The Ocean Street Motel in Floral Beach, California, is located, oddly enough, on Ocean Street, a stone's throw from the sea wall that slants ten feet down toward the Pacific. The beach is a wide band of beige trampled with footprints that are smoothed away by the high tide every day. Public access is afforded by a set of concrete stairs with a metal rail. A wooden fishing pier, built out into the water, is anchored at the near end by the office of the Port Harbor Authority, which is painted a virulent blue.
Seventeen years ago, Jean Timberlake's body had been found at the foot of the sea wall, but the spot wasn't visible from where I stood. At the time, Bailey Fowler, an ex-boyfriend of hers, pleaded guilty to voluntary manslaughter. Now he'd changed his tune. Every violent death represents the climax of one story and an introduction to its sequel. My job was to figure out how to write the proper ending to the tale, not easy after so much time had elapsed.
Floral Beach has a population so modest the number isn't even posted on a sign anywhere. The town is six streets long and three streets deep, all bunched up against a steep hill largely covered with weeds. There may be as many as ten businesses along Ocean: three restaurants, a gift shop, a pool hall, a grocery store, a T-shirt shop that rents boogie boards, a Frostee-Freeze, and an art gallery. Around the corner on Palm, there's a pizza parlor and a Laundromat. Everything closes down after five o'clock except the restaurants. Most of the cottages are one-story board-and-batten, painted pale green or white, built in the thirties by the look of them. The lots are small and fenced, many with power boats moored in the side yards. Sometimes the boats are in better condition than the properties on which they sit. There are several boxy stucco apartment buildings with names like the Sea View, the Tides, and the Surf 'n' Sand. The whole town resembles the backside of some other town, but it has a vaguely familiar feel to it, like a shabby resort where you might have spent a summer as a kid.
The motel itself is three stories high, painted lime green, with a length of sidewalk in front that peters out into patchy grass. I'd been given a room on the second floor with a balcony that allowed me to look left as far as the oil refinery (surrounded by chain-link fence and posted with warning signs) and to my right as far as Port Harbor Road, a quarter of a mile away. A big resort hotel with a golf course is tucked up along the hill, but the kind of people who stay there would never come down here, despite the cheaper rates.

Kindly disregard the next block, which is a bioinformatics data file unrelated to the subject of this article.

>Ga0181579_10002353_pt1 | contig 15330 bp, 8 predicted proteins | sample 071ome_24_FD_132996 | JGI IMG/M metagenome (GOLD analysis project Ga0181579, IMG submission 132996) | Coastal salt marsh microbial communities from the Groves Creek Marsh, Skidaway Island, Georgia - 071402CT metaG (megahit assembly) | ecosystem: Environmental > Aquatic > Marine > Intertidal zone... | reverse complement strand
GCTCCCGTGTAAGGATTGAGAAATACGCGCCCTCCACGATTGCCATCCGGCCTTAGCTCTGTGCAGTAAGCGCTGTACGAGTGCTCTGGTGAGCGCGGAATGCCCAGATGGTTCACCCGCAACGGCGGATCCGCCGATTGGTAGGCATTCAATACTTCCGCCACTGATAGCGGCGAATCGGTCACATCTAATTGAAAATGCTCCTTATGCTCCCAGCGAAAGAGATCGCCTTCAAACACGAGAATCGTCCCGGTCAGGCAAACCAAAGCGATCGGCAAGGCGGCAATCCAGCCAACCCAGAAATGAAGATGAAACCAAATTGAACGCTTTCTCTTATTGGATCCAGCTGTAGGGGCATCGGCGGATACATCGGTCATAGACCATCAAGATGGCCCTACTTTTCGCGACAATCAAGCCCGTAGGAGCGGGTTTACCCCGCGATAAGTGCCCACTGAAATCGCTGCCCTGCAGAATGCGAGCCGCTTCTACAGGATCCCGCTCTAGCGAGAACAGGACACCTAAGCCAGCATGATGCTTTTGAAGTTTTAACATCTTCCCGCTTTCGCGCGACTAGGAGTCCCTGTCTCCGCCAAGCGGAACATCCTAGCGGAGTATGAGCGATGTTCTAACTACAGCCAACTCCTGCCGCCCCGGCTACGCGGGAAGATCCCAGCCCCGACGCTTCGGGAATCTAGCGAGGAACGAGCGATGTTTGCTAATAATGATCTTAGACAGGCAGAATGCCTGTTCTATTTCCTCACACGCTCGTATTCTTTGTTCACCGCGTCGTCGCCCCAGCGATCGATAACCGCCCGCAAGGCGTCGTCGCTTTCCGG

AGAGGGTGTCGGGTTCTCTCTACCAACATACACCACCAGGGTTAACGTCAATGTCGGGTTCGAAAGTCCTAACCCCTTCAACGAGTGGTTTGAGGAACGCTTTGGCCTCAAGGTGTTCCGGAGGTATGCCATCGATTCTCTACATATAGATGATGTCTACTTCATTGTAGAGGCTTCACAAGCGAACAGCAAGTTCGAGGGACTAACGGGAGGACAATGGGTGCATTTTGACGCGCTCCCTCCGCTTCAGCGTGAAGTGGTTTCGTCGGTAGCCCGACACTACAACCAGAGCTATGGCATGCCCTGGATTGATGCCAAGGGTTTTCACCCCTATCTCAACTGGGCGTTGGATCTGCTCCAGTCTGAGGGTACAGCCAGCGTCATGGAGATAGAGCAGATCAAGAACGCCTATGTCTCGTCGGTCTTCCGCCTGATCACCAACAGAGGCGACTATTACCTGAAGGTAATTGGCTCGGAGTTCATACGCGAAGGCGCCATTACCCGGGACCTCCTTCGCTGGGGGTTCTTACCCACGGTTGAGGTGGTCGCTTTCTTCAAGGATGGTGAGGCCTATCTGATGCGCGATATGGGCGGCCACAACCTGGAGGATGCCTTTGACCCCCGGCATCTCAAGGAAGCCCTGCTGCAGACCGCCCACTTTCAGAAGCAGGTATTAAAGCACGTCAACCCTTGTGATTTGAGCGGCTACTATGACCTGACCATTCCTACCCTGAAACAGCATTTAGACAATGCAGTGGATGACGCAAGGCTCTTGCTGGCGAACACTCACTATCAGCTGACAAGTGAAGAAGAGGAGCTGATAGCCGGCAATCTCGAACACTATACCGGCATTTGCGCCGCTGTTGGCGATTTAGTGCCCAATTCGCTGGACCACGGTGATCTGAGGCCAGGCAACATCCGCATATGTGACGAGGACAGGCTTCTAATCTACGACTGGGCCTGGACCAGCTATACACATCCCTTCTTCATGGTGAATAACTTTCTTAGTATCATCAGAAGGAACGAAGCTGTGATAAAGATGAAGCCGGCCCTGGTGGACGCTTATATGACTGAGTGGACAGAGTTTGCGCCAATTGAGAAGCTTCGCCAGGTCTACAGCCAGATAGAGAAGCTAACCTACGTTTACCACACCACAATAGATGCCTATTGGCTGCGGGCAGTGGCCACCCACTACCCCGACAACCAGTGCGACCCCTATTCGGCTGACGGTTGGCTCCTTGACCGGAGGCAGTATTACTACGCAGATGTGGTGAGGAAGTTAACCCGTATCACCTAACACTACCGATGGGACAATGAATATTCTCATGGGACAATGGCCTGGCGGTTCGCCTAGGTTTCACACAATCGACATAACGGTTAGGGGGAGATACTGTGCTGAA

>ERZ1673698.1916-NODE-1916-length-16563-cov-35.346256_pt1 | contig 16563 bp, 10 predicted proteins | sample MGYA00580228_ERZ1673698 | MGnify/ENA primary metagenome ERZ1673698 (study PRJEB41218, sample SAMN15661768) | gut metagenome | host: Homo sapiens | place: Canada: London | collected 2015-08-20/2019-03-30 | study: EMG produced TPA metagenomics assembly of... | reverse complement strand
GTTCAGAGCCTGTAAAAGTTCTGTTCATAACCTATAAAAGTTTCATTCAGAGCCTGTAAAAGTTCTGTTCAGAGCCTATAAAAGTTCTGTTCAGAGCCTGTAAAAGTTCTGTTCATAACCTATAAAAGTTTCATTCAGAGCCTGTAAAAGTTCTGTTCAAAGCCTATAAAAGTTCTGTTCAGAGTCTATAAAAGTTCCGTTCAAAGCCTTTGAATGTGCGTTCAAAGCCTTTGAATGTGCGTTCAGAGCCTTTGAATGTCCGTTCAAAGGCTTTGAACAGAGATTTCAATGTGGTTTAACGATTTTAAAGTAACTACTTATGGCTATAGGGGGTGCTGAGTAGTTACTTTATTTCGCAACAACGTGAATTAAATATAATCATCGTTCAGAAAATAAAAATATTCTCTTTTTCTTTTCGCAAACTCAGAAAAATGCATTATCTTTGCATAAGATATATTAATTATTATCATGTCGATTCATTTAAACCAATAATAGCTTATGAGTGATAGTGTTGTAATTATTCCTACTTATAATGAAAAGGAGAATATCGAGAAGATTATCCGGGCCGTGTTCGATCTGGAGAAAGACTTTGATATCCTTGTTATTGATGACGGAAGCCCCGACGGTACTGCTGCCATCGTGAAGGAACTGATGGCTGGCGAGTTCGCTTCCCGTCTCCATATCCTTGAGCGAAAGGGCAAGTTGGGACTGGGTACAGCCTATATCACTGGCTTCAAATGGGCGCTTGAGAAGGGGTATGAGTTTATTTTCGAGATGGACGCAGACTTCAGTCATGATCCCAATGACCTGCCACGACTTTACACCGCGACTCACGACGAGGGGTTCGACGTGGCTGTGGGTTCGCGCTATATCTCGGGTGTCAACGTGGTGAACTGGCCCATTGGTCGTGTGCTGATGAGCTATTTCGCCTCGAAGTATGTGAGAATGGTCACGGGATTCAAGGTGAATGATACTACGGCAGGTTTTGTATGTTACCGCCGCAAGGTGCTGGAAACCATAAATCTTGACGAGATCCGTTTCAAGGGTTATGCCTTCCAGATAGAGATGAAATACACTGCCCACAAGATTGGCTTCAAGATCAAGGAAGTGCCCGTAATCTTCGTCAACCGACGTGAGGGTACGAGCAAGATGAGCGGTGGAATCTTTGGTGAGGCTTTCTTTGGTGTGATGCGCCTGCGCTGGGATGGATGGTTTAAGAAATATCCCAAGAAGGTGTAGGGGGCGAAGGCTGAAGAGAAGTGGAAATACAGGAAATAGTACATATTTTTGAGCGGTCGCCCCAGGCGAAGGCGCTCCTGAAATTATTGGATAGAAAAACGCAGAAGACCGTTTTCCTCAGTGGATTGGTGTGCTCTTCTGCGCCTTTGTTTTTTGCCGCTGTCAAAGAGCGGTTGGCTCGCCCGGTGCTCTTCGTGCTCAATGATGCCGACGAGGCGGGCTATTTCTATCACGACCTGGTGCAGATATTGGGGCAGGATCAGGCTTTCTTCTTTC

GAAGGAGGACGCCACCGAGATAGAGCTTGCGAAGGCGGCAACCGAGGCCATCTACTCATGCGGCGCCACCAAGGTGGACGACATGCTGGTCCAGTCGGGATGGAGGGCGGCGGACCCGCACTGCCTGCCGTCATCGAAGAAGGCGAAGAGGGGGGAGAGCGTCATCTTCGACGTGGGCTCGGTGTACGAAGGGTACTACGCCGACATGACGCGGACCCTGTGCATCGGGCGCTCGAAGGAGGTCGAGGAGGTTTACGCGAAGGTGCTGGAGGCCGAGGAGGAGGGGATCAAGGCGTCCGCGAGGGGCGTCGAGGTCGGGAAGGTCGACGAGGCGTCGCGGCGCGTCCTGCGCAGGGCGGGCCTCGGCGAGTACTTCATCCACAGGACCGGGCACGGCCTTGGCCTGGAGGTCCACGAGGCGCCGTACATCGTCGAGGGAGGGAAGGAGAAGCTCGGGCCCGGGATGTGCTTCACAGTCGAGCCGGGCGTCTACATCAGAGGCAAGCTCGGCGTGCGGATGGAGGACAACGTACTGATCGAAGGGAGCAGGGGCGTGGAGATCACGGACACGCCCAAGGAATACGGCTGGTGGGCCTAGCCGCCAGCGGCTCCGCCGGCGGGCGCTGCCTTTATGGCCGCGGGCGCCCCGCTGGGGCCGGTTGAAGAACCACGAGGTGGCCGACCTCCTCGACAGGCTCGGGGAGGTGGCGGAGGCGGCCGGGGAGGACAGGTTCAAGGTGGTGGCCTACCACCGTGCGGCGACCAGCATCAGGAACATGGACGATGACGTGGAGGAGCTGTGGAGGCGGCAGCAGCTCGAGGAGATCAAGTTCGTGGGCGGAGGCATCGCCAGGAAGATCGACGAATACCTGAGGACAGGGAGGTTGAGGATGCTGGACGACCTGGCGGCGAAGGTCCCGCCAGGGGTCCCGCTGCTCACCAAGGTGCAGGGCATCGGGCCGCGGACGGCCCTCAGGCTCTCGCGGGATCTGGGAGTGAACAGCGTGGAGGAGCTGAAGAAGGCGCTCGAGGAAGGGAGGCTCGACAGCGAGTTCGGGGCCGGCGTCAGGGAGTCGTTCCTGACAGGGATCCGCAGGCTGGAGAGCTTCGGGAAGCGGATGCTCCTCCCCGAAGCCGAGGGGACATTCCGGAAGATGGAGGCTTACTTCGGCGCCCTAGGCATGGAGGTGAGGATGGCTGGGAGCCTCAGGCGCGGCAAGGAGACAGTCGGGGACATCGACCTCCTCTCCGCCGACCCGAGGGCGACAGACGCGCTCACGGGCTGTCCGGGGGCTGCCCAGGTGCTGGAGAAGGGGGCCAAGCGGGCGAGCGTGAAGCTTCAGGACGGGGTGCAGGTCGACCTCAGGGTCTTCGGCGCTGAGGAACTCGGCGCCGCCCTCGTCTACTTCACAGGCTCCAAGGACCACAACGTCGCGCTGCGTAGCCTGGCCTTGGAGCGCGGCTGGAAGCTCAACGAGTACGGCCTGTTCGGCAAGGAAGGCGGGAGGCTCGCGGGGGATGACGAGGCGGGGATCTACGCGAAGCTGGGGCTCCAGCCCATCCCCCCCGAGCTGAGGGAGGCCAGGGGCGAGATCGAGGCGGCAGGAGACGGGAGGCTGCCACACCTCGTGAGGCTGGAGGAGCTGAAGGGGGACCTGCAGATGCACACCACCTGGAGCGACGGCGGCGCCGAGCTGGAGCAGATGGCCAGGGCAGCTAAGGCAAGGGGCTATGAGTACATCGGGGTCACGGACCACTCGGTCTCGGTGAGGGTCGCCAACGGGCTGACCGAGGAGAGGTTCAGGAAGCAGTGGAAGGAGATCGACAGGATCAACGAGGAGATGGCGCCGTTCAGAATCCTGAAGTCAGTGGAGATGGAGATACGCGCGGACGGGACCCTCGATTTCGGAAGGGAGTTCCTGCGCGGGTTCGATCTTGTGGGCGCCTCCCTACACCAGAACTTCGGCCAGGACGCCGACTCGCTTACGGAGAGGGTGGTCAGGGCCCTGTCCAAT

It was late afternoon and the February sun was setting so rapidly it appeared to be defying the laws of nature. The surf thundered dully, waves washing toward the sea wall like successive buckets of soapy water being sloshed up on the sand. The wind was picking up, but it made no sound, probably because Floral Beach has so few trees. The sea gulls had assembled for supper, settling on the curb to peck at foodstuffs spilling out of the trashcans. Since it was a Tuesday, there weren't many tourists, and the few hardy souls who had walked the beach earlier had fled when the temperature began to drop.
I left the sliding glass door ajar and went back to the table where I was typing up a preliminary report.
My name is Kinsey Millhone. I'm a private investigator, licensed by the state of California, operating ordinarily in the town of Santa Teresa, ninety-five miles north of Los Angeles. Floral Beach is another hour and a half farther up the coast. I'm thirty-two years old, twice married, no kids, currently unattached and likely to remain so given my disposition, which is cautious at best. At the moment, I didn't even have a legitimate address. I'd been living with my landlord, Henry Pitts, while my garage apartment was being rebuilt. My stay at the Ocean Street Motel was being underwritten by Bailey Fowler's father, who had hired me the day before.
I had just moved back into my office, newly refurbished by California Fidelity, the insurance company that accords me space in exchange for my services. The walls had been painted a fresh white. The carpeting was slate blue, a short-pile wool shag that cost twenty-five bucks a yard (exclusive of padding and installation, folks). I know this because I peeked at the invoice the day the carpet was laid. My file cabinet was in place, my desk arranged near the French doors as usual, a new Sparklett's water cooler plugged in and ready to provide both hot and cold trickling water, depending on which button I pushed. This was classy stuff and I was feeling pretty good, almost recovered from the injuries I'd sustained on the last case I worked. Since I'm self-employed, I pay my disability insurance before I even pay my rent.
My first impression of Royce Fowler was of a once-robust man whose aging processes had accelerated suddenly. I guessed him to be in his seventies, somewhat shrunken from an impressive six foot four. It was clear from the way his clothing hung that he'd recently dropped maybe thirty pounds. He looked like a farmer, a cowboy, or a roustabout, someone accustomed to grappling with the elements. His white hair was thinning, combed straight back, with ginger strands still visible along his ears. His eyes were ice blue, brows and lashes sparse, his pale skin mottled with broken capillaries. He used a cane, but the big hands he kept folded together on the crook of it were as steady as stone and speckled with liver spots. He'd been helped into the chair by a woman I thought might be a nurse or a paid companion. He didn't see well enough to drive himself around.